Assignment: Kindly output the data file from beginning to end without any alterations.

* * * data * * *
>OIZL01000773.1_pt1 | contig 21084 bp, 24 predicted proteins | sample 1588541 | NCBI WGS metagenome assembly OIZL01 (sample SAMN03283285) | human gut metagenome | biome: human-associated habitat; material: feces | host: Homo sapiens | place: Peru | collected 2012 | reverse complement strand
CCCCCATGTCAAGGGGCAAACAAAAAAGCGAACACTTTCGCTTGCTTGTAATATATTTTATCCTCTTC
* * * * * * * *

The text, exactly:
>OIZL01000773.1_pt1 | contig 21084 bp, 24 predicted proteins | sample 1588541 | NCBI WGS metagenome assembly OIZL01 (sample SAMN03283285) | human gut metagenome | biome: human-associated habitat; material: feces | host: Homo sapiens | place: Peru | collected 2012 | reverse complement strand
CCCCCATGTCAAGGGGCAAACAAAAAAGCGAACACTTTCGCTTGCTTGTAATATATTTTATCCTCTTC